“Hospitals and health systems from most every Clean Energy Ministerial country are participating in Health Care Without Harm’s 2020 Health Care Climate Challenge, demonstrating innovative ways to create low carbon health care that can be scaled across national systems,” said Sister Susan Vickers, Vice President of Community Health for Dignity Health (2020 Challenge participant), in her dinner address at the seventh Clean Energy Ministerial (CEM7).

http://www.cleanenergyministerial.org/Portals/2/EasyGalleryImages/1/712/CleanEnergyMinisterial_2.0LOGO.pngThis annual meeting of energy ministers and other high-level delegates from the 23 CEM member countries and the European Commission is an opportunity for the major economies to collaborate on solutions that advance clean energy globally and demonstrate tangible follow-up actions to COP21.

“We urge you to continue to be bold in addressing climate change, which we believe is the most pressing public health issue of our time,” said Susan Vickers.

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Sister Susan Vickers of Dignity Health addresses ministers of energy from more than 20 countries at the Clean Energy Ministerial in San Francisco.


The full text of Susan Vickers’ speech at CEM 7 appears below:

Bringing the Full Weight of Health Care to the Climate Challenge

by: Susan Vickers, Dignity Health

Welcome to San Francisco. We at Dignity Health salute you and the important work you are doing in this Clean Energy Ministerial. We urge you to continue to be BOLD in addressing climate change, which we believe is the most pressing public health issue of our time.

In 2009 the Lancet Commission for Global Health, a collaboration between The Lancet medical journal and University College London, UK, concluded: “Climate change is the biggest global health threat of the 21st century.” In 2015 a second Lancet Commission warned that climate change could undermine the last 50 years of development progress. 

On a more optimistic note, the Lancet also proclaimed that: “Tackling climate change could be the greatest global health opportunity of the 21st century”.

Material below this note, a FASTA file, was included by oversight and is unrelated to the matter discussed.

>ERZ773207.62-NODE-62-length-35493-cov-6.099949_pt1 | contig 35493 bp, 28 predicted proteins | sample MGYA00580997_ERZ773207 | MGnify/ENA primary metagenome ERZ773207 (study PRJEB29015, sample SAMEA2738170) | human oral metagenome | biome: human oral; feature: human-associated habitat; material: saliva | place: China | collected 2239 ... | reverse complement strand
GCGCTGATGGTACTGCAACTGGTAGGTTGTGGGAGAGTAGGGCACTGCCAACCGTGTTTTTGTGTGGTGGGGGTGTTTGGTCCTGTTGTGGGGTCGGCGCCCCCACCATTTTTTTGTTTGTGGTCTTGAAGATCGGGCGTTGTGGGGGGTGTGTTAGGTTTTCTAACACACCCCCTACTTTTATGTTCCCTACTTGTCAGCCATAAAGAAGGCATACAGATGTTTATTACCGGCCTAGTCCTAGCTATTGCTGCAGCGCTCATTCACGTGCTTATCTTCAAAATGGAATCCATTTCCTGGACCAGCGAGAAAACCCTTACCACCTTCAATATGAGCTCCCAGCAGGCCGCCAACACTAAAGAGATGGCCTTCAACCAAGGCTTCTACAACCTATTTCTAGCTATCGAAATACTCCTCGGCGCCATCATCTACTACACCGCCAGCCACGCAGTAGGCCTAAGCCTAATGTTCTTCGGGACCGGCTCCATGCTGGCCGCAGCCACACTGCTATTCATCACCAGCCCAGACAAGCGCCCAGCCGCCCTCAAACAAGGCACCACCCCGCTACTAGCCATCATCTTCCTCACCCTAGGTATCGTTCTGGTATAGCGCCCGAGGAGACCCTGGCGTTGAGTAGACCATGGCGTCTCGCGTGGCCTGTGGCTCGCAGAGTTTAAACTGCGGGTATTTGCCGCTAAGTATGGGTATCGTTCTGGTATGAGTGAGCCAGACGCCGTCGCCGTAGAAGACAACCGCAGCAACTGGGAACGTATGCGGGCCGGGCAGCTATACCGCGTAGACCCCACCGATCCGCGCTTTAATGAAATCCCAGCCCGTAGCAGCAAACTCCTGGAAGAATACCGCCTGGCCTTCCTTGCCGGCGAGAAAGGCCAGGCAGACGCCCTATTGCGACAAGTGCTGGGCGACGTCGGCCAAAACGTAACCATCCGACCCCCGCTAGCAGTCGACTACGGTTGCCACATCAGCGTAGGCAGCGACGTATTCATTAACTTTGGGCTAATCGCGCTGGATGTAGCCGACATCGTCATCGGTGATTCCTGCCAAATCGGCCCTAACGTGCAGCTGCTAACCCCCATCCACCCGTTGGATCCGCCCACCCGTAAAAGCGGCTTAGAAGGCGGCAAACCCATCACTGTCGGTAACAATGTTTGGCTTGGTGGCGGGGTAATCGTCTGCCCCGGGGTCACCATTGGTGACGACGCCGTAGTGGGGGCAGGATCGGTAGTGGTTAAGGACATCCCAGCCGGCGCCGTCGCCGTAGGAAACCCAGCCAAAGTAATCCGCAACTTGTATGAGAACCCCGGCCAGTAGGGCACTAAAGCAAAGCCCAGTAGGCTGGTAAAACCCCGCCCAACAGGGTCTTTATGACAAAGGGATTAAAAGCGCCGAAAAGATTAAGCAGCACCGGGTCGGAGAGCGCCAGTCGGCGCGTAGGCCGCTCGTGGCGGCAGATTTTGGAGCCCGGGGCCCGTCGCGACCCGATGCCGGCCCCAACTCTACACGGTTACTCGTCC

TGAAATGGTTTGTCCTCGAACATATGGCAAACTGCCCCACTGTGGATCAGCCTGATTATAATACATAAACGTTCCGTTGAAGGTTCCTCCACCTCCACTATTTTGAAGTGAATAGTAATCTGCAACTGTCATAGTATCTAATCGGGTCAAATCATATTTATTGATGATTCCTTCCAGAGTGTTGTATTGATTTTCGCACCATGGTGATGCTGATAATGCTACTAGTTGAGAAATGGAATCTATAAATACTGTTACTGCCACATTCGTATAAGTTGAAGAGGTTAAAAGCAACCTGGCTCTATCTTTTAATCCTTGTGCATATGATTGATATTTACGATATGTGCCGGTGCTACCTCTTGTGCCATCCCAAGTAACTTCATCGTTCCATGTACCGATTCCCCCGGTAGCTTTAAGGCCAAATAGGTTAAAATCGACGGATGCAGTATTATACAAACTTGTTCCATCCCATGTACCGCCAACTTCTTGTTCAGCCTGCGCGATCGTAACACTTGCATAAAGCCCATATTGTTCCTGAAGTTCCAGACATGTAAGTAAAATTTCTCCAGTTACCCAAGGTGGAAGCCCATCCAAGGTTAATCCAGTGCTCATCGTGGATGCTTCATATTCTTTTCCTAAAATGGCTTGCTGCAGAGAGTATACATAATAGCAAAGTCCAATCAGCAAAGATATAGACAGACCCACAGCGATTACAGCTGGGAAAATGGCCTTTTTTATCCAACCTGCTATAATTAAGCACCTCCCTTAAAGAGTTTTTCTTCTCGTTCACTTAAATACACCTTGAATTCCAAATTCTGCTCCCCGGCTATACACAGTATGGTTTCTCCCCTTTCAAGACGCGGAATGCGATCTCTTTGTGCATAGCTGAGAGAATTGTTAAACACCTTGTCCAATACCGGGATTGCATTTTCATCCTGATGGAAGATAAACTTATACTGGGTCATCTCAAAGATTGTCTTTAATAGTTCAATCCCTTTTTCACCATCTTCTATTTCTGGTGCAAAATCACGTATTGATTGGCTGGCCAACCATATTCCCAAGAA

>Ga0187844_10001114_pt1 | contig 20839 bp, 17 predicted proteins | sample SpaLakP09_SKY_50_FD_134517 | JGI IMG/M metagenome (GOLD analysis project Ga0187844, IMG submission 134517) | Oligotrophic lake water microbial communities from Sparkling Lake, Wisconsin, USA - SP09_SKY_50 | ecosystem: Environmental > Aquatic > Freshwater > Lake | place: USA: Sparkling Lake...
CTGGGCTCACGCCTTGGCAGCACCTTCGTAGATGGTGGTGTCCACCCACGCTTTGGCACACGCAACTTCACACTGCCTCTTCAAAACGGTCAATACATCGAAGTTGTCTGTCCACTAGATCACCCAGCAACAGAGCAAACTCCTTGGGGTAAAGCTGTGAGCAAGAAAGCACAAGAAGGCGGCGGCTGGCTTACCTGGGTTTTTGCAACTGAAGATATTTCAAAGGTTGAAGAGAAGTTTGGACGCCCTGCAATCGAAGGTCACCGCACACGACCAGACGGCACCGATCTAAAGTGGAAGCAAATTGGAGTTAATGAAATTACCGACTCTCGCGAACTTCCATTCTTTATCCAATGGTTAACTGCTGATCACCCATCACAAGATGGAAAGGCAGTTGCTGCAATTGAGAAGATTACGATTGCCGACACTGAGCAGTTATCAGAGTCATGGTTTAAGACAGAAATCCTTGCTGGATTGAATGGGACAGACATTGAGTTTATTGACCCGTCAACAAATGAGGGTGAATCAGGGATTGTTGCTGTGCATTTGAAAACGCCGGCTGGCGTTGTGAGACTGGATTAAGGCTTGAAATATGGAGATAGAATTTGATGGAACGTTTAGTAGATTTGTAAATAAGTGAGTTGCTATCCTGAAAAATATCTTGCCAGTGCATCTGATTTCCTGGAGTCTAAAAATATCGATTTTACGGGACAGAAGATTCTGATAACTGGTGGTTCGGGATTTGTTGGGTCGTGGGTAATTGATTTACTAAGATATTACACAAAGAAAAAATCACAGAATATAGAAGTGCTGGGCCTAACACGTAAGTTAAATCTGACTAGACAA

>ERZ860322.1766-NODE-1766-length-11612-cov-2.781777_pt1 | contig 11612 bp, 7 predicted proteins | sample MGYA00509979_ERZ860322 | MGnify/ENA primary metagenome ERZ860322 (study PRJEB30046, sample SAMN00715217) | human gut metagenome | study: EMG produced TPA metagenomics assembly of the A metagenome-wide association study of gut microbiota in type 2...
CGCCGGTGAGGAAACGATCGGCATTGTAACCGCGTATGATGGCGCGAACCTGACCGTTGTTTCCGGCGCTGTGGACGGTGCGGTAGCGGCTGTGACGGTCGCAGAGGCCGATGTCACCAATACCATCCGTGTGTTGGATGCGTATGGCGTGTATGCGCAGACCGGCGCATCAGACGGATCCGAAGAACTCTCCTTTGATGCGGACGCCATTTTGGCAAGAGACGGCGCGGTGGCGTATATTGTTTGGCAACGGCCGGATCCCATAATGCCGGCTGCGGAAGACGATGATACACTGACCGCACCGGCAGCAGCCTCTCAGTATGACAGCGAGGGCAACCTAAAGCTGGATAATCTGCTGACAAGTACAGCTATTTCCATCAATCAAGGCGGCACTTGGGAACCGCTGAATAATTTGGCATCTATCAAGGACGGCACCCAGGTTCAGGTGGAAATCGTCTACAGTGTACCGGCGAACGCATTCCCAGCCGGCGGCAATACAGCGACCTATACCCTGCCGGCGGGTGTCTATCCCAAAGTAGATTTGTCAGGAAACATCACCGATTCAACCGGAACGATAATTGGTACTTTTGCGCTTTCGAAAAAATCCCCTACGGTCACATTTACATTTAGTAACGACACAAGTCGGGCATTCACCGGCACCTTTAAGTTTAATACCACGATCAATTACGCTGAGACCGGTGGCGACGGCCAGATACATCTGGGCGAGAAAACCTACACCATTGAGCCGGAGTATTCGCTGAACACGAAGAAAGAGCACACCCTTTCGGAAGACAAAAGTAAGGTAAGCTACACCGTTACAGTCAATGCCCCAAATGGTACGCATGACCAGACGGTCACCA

Here is one example of that opportunity:

The main driver of climate change—the combustion of fossil fuels– is also the greatest contributor to air pollution.  The World Health Organization estimates that roughly 7 million deaths a year are caused by indoor and outdoor air pollution.  Transitioning away from fossil fuels toward clean, renewable energy could simultaneously reduce greenhouse gas emissions; avoid many of the premature deaths attributed to air pollution and save billions in health care dollars.   That is a win-win-win scenario.

In California we are working to make this scenario a reality by transitioning to clean energy to tackle climate change, spur the economy and protect public health. We know we must act as California is already experiencing climate change effects including more frequent and severe heat waves, longer wildfire seasons, severe drought conditions, increasing air pollution,  and other threats to lung health.

Our youngest and most vulnerable residents will bear the brunt of worsening air quality brought on by climate change, affecting the breathing of thousands of children with asthma as well as thousands of adults with emphysema and heart disease.

As health care providers we have a special role and obligation to address this problem.

Gary Cohen, MacArthur fellow and founder of Health Care Without Harm, is fond of saying: health care is nearly 20% of the economy in the US and 10% of the global economy. But it is the only segment of our economy whose sole mission is to promote health and healing. With that in mind we urge you to look to the health care sector in your countries as allies in your determination to address climate change.

We recognize the paradox that the healthcare sector is a major contributor to greenhouse gas emissions, and we want to be a leading force in the transition to a low carbon economy.

Health care in the US is responsible for about 8% of our country’s greenhouse gas emissions. A large portion of these emissions come from our energy use.  While we don’t know the footprint of many countries’ health systems, we do know health care makes up about 10% of GDP worldwide, and in every country it consumes a significant amount of energy. Health care also holds the potential to help leverage a transition to clean energy because of both its size and its ability to be a credible messenger regarding the health benefits of this transition.